The Secret of the Apple Watch’s Mindfulness App
The Apple Watch’s Mindfulness app (formerly called Breathe) has always been something of an enigma. While the benefits of meditation and controlled breathing are well known, the evidence surrounding mindfulness apps is murkier—particularly one that defaults to 1-minute sessions. The app also reminds you to breathe at odd times, which is why I wrote “How to Manage Breathe Notifications on the Apple Watch” (8 February 2021).
But my recent adventures in health tracking have uncovered another use for the Mindfulness app (see “How I Finally Embraced the Apple Watch as a Fitness Tracker,” 7 February 2022). During Mindfulness sessions, the Apple Watch takes the opportunity to measure your heart rate variability (HRV).
What Is Heart Rate Variability?
HRV is an important measure of overall health, especially if you exercise. HRV tells you how many milliseconds of fluctuation there are in your heart rate, and believe it or not, higher is better.
Think of your HRV like your car’s engine and transmission (assuming your car is still burning liquid dinosaurs). When you pass someone on the interstate, you want to see higher RPMs and hear the engine roar. But if your engine is roaring while parked, you can be pretty sure something major is wrong and you’re probably due for a visit to a mechanic to fix the idle.
The same goes for your heart. It’s normal for your heart rate to hover around 120 beats per minute while jogging down the road. But if it’s at 120 bpm while you’re sitting on the couch watching Get Back, that’s a sign something may be wrong. Either that, or you still get really excited about the Beatles.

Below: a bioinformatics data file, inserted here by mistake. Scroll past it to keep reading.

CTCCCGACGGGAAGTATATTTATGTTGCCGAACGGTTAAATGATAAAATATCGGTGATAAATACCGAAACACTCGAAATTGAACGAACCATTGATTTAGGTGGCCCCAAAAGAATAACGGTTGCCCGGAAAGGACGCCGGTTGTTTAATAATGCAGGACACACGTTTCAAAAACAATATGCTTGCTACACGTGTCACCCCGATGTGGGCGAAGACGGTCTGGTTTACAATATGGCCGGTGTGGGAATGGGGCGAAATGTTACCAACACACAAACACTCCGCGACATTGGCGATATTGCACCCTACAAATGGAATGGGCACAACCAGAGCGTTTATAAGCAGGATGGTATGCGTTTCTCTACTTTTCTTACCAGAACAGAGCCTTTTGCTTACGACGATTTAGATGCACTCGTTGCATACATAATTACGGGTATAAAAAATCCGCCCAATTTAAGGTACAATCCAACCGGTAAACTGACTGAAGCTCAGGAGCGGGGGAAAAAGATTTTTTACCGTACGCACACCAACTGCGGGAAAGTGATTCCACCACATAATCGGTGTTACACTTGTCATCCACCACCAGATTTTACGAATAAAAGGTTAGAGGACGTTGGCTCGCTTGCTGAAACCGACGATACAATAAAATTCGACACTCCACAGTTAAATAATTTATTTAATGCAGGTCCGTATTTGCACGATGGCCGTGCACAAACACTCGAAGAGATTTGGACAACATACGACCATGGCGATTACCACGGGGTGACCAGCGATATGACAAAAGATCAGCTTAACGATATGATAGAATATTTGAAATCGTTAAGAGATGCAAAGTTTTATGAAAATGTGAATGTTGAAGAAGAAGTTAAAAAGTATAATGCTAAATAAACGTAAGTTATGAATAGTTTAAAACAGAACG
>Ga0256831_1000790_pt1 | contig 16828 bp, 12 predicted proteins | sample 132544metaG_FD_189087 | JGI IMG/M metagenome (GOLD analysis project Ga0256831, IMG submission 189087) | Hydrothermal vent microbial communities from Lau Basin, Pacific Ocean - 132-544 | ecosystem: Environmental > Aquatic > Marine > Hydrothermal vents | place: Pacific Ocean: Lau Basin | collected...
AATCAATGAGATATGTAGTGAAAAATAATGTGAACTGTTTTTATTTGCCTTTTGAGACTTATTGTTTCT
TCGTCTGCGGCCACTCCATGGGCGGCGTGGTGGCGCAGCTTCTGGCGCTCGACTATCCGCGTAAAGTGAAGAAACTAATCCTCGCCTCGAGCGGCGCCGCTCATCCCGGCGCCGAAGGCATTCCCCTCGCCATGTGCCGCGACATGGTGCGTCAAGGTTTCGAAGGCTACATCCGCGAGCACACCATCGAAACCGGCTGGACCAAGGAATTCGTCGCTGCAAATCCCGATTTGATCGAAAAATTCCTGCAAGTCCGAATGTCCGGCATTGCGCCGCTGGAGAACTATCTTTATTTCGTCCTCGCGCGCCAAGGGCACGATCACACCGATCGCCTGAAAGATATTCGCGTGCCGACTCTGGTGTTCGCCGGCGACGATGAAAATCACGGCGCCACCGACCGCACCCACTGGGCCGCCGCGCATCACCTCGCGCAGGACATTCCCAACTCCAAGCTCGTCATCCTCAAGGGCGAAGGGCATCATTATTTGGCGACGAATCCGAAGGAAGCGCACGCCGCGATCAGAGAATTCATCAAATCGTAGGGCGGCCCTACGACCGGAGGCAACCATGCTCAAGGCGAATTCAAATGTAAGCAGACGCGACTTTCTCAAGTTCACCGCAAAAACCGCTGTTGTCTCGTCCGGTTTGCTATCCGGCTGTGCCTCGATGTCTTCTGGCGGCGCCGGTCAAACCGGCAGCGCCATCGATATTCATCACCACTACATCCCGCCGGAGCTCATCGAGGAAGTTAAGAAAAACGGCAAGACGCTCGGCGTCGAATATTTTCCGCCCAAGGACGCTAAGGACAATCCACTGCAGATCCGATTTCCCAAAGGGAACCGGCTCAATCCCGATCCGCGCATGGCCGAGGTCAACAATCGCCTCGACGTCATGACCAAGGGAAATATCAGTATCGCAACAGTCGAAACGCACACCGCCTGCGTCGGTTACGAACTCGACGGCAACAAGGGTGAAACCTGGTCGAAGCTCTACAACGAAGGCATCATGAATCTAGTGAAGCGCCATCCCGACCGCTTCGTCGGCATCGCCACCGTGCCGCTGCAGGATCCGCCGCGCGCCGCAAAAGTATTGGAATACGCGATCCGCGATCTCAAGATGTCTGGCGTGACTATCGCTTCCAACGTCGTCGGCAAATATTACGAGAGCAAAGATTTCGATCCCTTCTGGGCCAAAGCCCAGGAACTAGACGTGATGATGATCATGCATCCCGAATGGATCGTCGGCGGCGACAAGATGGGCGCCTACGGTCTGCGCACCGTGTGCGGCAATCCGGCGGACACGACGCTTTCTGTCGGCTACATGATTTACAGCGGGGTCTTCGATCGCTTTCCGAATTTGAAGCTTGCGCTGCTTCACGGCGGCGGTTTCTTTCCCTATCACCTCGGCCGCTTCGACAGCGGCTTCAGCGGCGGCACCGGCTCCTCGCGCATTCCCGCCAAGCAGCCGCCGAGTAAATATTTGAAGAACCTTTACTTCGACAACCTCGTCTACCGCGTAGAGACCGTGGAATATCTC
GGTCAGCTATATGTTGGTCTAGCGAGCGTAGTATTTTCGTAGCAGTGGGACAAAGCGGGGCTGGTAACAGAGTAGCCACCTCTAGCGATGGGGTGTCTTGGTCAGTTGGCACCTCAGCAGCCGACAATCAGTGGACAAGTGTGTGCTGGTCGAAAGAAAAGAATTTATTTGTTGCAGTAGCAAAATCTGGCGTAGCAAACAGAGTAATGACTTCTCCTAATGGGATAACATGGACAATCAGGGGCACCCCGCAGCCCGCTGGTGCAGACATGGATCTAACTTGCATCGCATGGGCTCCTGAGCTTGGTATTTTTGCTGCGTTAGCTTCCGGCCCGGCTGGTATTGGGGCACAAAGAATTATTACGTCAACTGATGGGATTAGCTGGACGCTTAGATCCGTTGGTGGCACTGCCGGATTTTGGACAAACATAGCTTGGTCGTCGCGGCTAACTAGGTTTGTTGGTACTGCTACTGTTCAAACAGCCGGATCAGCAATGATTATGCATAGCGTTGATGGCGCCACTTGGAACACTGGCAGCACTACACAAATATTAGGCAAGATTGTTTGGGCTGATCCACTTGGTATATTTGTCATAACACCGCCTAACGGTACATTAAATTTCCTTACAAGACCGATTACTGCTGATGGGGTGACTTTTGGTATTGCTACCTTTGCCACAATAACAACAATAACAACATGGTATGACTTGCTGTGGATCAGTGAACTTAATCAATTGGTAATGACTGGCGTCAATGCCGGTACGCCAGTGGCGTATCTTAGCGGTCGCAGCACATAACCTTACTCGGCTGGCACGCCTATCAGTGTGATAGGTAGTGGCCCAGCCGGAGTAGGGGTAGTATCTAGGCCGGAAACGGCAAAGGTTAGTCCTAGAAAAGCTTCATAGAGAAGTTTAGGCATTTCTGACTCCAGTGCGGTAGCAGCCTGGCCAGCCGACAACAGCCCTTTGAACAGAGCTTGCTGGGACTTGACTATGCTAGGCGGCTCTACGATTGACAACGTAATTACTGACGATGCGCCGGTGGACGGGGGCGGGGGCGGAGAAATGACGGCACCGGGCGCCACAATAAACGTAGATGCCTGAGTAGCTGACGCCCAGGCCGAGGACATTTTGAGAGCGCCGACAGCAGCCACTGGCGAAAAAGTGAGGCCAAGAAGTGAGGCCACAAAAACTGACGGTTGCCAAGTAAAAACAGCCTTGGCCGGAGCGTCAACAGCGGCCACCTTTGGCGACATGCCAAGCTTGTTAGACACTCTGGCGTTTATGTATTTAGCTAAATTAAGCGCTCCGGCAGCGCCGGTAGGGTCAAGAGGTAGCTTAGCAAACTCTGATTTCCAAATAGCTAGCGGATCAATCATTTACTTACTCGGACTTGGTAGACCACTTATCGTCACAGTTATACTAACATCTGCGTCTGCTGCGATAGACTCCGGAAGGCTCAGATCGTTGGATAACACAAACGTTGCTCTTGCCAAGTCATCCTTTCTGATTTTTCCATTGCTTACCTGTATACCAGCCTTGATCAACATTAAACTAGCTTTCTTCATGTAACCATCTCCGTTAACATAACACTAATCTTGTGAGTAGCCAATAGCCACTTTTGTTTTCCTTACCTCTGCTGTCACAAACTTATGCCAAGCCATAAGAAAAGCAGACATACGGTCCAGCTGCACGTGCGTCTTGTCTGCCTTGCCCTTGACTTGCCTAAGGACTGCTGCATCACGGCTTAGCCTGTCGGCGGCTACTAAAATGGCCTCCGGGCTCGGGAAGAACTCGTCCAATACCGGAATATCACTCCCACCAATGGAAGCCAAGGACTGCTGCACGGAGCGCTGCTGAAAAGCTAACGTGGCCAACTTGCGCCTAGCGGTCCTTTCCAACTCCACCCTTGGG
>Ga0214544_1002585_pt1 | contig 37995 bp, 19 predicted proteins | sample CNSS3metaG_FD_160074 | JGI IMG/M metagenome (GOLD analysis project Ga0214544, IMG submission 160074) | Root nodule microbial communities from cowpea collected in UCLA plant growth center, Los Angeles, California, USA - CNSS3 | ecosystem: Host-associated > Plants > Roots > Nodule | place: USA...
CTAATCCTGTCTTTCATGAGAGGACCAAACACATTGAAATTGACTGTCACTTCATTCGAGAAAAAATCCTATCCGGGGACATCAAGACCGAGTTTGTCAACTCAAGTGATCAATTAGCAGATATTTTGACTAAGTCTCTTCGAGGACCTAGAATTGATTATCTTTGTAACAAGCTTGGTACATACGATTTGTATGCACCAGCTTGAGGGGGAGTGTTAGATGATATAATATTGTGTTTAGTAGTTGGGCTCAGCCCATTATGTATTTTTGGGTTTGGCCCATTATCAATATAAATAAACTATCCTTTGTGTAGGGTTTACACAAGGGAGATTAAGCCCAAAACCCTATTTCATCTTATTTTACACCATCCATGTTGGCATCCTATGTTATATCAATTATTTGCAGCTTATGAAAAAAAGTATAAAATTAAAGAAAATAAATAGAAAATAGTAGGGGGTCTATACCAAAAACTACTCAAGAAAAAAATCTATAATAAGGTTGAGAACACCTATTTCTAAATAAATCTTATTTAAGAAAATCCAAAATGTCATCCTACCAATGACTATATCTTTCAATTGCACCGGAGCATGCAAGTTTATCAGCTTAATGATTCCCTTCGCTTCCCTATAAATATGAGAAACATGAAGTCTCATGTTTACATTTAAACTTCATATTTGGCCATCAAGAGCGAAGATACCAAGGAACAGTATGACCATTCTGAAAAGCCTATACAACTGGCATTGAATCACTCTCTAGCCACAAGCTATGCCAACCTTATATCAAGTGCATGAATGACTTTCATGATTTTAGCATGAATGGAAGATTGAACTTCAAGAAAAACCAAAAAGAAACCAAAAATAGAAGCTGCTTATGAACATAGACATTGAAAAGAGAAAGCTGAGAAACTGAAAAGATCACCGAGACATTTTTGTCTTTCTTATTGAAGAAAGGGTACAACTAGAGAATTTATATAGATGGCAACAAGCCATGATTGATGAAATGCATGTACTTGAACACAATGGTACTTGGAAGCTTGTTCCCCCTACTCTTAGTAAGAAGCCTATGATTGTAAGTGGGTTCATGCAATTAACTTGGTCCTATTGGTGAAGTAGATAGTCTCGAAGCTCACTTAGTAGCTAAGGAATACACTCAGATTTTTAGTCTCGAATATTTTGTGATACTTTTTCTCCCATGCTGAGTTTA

Just like your car engine, you want your heart rate to shift up and down in response to stimuli. If your heart rate is 50 bpm at rest and can go up to 200 bpm during strenuous exercise, you’re in excellent shape. And probably fairly young.
Things that can negatively impact your HRV include inactivity and anxiety, as well as anything else that can affect your heart rate, like stimulants or lack of sleep. If you’re on pins and needles, your heart rate may be higher than normal while resting, which can cause you to feel tired, which is why it’s an important metric for athletes, whose heart rates are usually very low when at rest. (That’s why the old saw about avoiding exercise to conserve heartbeats is completely backward; the better condition you’re in, the lower your resting heart rate for the majority of the day and the fewer beats it will make over your lifetime.)
Heart Rate Variability and Training